Seven dead as unusual weather mix sweeps nation
At least seven people are dead after a bizarre mix of weather across the country spawned tornadoes, ice storms and record-setting warmth this weekend.
Four of the deaths involved two vehicle accidents in Kentucky. Three people drowned in the Rolling Fork River near New Hope when a car drove into the water. Two people escaped but were hospitalized with hypothermia.
“Water was out of the banks, considerably up onto the roadway area. They ran their vehicle into the water. Two of the folks were exiting the vehicle as the swift water started pushing the vehicle downstream. The other three occupants of the vehicle were unable to exit,” said Joe Prewitt, with Nelson County Emergency Management.
In the other crash, a rider on an ATV overturned into a creek near Carrollton and was trapped underneath.
Authorities did not release the identities of the victims.
Several flood warnings remained in effect Sunday along some Kentucky rivers and streams.
Two deaths occurred in the Mississippi counties of Coahoma and Jasper, where severe weather damaged homes and knocked down trees, according to the Mississippi Emergency Management Agency.
The seventh fatality came from a traffic accident near Kansas City, said Chris Redline of the Missouri Department of Transportation.
“We also had to close a lot of roads in southeast Missouri because of flooding,” Redline said.
Flooding, extreme cold and unseasonable warmth covered other parts of the country. To make sense of it all, let us take you on a North American tour.
Southeast: Thunderstorms, tornadoes and torrential downpours
Heavy rain, damaging winds and lightning continued. These storms were forecast to spread, bringing downpours to Georgia, South Carolina and up the East Coast into Monday.
While cooler, the weather is expected to be much quieter and drier Christmas Eve and Christmas Day.
On Saturday night, the National Weather Service said a tornado was likely to blame for damage in central Mississippi, including four semi-trucks overturned and five houses heavily damaged.
The main trigger for the severe weather is the above-average temperatures farther north.
Midwest: Lake-effect snow
Sara Hadley sent CNN iReport photographs Sunday of the aftermath of a storm in Lansing, Michigan.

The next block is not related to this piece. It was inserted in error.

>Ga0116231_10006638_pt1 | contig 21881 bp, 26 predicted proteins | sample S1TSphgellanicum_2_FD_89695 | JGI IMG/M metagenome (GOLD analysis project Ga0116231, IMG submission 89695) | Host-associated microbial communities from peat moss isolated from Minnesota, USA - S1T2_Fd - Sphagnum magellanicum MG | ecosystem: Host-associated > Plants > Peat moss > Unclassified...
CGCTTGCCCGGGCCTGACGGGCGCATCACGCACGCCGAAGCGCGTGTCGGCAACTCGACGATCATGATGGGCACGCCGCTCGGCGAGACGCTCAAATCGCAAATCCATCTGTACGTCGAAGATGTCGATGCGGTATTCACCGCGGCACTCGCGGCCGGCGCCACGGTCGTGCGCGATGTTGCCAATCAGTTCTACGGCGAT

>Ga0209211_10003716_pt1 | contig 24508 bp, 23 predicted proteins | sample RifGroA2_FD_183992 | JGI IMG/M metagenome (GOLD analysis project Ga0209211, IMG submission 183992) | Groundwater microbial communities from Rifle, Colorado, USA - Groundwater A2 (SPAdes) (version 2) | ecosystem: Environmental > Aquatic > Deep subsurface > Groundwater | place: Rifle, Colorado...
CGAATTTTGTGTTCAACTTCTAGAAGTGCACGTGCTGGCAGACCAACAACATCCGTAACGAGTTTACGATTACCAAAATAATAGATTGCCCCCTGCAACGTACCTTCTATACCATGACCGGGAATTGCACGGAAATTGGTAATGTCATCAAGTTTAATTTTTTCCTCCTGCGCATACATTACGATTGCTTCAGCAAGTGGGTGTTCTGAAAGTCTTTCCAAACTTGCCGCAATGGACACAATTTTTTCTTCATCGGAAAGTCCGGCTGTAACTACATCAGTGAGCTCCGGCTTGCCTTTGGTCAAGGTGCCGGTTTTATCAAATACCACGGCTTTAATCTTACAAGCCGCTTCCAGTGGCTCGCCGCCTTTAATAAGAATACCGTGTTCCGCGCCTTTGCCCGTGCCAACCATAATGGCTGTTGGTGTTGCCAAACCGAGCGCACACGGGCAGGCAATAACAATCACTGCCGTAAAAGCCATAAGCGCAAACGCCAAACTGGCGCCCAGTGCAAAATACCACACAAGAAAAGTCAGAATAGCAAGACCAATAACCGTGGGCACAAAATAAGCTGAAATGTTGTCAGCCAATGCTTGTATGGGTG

“It didn’t start off too bad until we lost power last night. At that point we knew it was getting bad. Last time we had ice like this was 1998,” she wrote.
Her images showed branches and pine cones covered by thin layers of ice.
Moderate to heavy lake-enhanced snow was expected for far western and north central upper Michigan into Monday night.
Central Plains: Slammed with ice and snow
Temperatures will be 15 to 25 degrees colder than normal Monday with a gradual moderation into Christmas Day.
In Kansas and southeast Nebraska, snowfalls will total 3 to 6 inches. And those cold temps will keep folks shivering.
Whitney Eichinger of Southwest Airlines said the company is trying to offer customers options.
“We are allowing customers to rebook their trip with no penalty through (Sunday),” she said. “That has more to do with traveling to the airport, not flight cancellations.”
Mid-Atlantic/Northeast: Weirdly warm
If there is one present being handed out on as winter begins, it is the well above-average temperatures in the Mid-Atlantic.
New York City broke a record high Sunday, according to Ashley Sears, a meteorologist with the National Weather Service.
“(The record) was previously 63 degrees in 1998. And we are currently sitting at 70 degrees, which we’ve been at for the past couple of hours,” she said.
Farther north, however, the situation has been less cozy. In Maine and across New Hampshire, Vermont and into northern New York, winter warnings — including ice storm warnings and freezing rain — were in effect.
New York Gov. Andrew Cuomo declared a winter ice emergency and activated the state’s emergency operations center.
The National Weather Service in Buffalo said up to an inch of ice accumulation is expected, and areas near the St. Lawrence and Black Rivers could see even more.
Canada: Unusually cold
Toronto Mayor Rob Ford described the winter weather Sunday as one of the worst storms in the city’s history.
He said he hopes that power will be restored to the more than 250,000 customers currently without it by Christmas Day.
Toronto Police Sgt. Jeff Zammit said it has been colder than normal during December, and that freezing rain and fallen trees have brought down many power lines.
“It truly is a catastrophic ice storm that we’ve had here, probably one of the worst we’ve ever had,” Toronto Hydro CEO Anthony Haines told CTV Network.
For customers with service, the company asked that they “share the power” and consider asking neighbors inside.
The city has also opened warming stations.